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Monday, October 19, 2015

Basel & Luna made it from Syria to Germany safely but they still need your help

Basel Watfa
Basel Walfa has been the only other person on the regular contributors list here at Linux Beach. He is a Syrian from Homs and he has played an indispensable role in keeping this blog connected to the struggle in Syria, and its principle language, Arabic. He is an activist and a professional translator and he has translated important Arabic writings about the revolution into English so that we could make them available to a wider audience, and he has translated a few of my more important pieces into Arabic so that they could the shared more broadly in the struggle.

He was someone I could call upon the tell me what they were saying in a video or give me a quick read on some critical bits of Arabic that might come across my desk, and he would politely inform me when I had something mislabelled on the blog, sparing me much embarrassment at the hands of the "anti-imperialists."

He found the blog on twitter and he liked it. He sent me an email in April 2013 and described himself as "very involved in my Syria cause and supporting the revolution." At the time he was living in Egypt. I think what he really liked about this blog is the way I take on the so-called "anti-imperialist" Left. The first piece he translated into Arabic was my Counterpunch: So Wrong on Syria كاونتربانش : الخطأ الكبير في سوريا in May 2013. In July he was still in Egypt as the Syrian refugee community was coming under increasing attacks and very depressed about the rise of the "Islamist Mujahedeen" and "zero cooperation among the armed groups in all areas." He was at a low point then.

His girlfriend, Luna Watfa was still in Damascus and was there when the Assad regime attached parts of suburban Damascus with sarin on 21 August. He wrote me 5 days after the sarin attack that shook the world, that he was working with  a lady and she was documenting the massacre in East Ghouta and he clued me into the work of the Violation Documentation Center, sending me a report a few days later. Less than two week after the attack we publish the English translation of at report they had put together about the chemical massacre here under the titled When Paradise Turn to Hell. I didn't say at the time that the lady was Luna and she had written the report. Now that she is free from Assad's custody, proper credit can be given. It was a Linux Beach exclusive. Two weeks later Basel translated my response to the Mint Press fantasies in which Assad didn't do it. In December, when the Wall St. Journal was telling the world that FSA commander General Idris had fled to Turkey, Basel was able to give the real 411. Idris never left Syria.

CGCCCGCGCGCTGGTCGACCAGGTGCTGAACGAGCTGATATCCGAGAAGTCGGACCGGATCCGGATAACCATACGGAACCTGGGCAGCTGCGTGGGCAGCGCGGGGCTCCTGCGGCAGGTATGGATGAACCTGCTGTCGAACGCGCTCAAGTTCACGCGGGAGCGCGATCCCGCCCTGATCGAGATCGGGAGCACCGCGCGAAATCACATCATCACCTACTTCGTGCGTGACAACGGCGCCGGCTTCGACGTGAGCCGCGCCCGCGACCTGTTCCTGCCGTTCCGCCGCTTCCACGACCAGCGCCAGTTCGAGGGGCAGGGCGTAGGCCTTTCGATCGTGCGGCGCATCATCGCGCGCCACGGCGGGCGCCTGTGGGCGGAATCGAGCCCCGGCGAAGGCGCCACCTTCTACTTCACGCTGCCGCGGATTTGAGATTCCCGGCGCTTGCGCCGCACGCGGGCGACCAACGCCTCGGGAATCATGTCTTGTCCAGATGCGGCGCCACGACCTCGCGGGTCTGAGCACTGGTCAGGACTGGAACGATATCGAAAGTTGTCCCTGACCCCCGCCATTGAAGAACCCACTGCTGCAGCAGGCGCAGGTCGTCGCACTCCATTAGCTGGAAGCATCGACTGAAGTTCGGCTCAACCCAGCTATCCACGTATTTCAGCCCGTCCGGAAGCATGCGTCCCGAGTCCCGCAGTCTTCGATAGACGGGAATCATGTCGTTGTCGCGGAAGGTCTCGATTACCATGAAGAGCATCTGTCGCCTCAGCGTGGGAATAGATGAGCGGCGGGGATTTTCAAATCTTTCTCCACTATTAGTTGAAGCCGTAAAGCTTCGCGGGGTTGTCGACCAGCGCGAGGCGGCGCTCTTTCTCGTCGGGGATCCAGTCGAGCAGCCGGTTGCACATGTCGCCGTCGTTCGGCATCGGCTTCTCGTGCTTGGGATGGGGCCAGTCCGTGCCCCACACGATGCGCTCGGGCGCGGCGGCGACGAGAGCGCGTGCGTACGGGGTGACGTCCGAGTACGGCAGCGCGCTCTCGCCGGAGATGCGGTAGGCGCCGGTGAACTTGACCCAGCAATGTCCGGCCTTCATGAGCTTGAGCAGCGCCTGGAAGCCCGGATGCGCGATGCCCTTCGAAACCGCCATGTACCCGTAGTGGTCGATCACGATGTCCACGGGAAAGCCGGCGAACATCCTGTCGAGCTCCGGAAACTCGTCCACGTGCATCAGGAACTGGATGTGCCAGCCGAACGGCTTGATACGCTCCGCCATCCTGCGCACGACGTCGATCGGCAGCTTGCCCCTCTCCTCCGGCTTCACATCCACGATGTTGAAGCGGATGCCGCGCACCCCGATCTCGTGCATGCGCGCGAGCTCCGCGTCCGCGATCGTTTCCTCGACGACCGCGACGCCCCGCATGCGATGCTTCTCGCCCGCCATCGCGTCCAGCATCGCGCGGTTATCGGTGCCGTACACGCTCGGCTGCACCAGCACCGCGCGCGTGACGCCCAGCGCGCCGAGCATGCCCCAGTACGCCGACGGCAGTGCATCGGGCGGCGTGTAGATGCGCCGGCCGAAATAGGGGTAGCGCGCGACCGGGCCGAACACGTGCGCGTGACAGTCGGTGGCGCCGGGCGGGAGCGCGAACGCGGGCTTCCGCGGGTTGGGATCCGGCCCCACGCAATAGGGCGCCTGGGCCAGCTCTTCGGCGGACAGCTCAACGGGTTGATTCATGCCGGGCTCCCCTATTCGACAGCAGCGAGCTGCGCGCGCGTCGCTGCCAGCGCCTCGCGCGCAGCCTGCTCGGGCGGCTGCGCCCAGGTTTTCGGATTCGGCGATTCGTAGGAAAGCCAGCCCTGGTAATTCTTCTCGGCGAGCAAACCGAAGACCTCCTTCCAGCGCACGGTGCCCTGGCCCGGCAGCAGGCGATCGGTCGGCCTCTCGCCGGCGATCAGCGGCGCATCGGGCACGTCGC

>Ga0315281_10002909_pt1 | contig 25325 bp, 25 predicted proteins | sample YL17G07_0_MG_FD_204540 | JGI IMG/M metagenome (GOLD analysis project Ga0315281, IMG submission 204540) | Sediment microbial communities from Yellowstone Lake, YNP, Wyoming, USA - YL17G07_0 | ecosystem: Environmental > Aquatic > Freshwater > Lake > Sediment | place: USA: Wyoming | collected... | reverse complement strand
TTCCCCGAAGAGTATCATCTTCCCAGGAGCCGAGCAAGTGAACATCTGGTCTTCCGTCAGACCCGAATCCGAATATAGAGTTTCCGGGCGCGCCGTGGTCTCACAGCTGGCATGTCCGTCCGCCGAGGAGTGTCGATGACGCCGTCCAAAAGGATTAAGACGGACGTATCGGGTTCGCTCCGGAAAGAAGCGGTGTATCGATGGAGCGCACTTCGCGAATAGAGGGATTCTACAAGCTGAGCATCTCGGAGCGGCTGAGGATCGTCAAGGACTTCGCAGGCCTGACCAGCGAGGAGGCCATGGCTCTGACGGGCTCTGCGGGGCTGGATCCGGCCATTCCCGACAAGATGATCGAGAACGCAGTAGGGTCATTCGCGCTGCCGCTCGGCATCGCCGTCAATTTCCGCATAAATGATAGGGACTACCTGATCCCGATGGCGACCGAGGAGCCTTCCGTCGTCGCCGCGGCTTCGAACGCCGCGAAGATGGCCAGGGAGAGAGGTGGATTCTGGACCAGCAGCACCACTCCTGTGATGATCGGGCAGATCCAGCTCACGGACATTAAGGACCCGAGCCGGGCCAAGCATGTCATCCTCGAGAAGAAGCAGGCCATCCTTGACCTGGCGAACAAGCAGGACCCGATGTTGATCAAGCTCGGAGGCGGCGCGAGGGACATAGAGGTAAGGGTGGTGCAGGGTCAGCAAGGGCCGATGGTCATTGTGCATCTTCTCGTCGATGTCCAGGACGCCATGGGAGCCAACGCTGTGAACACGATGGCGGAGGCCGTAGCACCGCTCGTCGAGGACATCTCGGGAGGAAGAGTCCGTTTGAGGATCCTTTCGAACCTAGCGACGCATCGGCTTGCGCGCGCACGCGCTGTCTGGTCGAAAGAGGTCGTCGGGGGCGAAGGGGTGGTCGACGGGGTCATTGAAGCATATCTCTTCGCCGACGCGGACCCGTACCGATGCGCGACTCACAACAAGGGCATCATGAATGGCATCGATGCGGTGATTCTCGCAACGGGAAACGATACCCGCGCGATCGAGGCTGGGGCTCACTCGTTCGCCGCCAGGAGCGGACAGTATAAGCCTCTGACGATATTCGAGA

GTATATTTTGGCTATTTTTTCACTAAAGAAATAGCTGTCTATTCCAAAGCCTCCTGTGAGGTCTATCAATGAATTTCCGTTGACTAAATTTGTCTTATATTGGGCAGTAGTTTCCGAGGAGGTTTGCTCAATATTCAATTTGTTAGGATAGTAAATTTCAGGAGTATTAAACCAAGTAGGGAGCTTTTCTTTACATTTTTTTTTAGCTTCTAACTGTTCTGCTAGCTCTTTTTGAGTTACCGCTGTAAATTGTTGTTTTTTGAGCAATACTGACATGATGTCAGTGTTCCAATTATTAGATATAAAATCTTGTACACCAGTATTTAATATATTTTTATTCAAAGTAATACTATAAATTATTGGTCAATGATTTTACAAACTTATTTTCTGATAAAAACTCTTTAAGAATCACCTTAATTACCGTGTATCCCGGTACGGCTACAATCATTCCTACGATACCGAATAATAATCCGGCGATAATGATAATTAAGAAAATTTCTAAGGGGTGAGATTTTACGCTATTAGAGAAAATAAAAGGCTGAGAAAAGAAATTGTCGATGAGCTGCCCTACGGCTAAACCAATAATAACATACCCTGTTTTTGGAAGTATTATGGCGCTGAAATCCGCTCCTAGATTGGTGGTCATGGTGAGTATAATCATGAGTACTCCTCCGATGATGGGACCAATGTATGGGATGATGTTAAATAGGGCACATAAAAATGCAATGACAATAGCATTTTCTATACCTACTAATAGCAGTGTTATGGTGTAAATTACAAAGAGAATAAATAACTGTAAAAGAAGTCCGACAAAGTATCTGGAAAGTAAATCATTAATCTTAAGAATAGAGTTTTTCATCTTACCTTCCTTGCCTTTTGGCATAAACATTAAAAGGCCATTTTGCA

2014 began the bad times for Basel & Luna. In January Luna and his brother were arrested in Damascus. His brother was released in less than 3 weeks but they held Luna on the very serious charges of "leaking fake photos of chemical massacre to foreign parties." He helped me better understand the true criminality of the the "anti-imperialists" claims of "fake photos" and "false-flags" and why he went to the trouble of translating my writing about that massacre. Out here in the blogosphere it always sounds like so much rhetoric, pick a side, it doesn't really matter, but on the ground in Syria, the Mint Press crowd was standing right next to Luna's torturers in some dark corner of Damascus.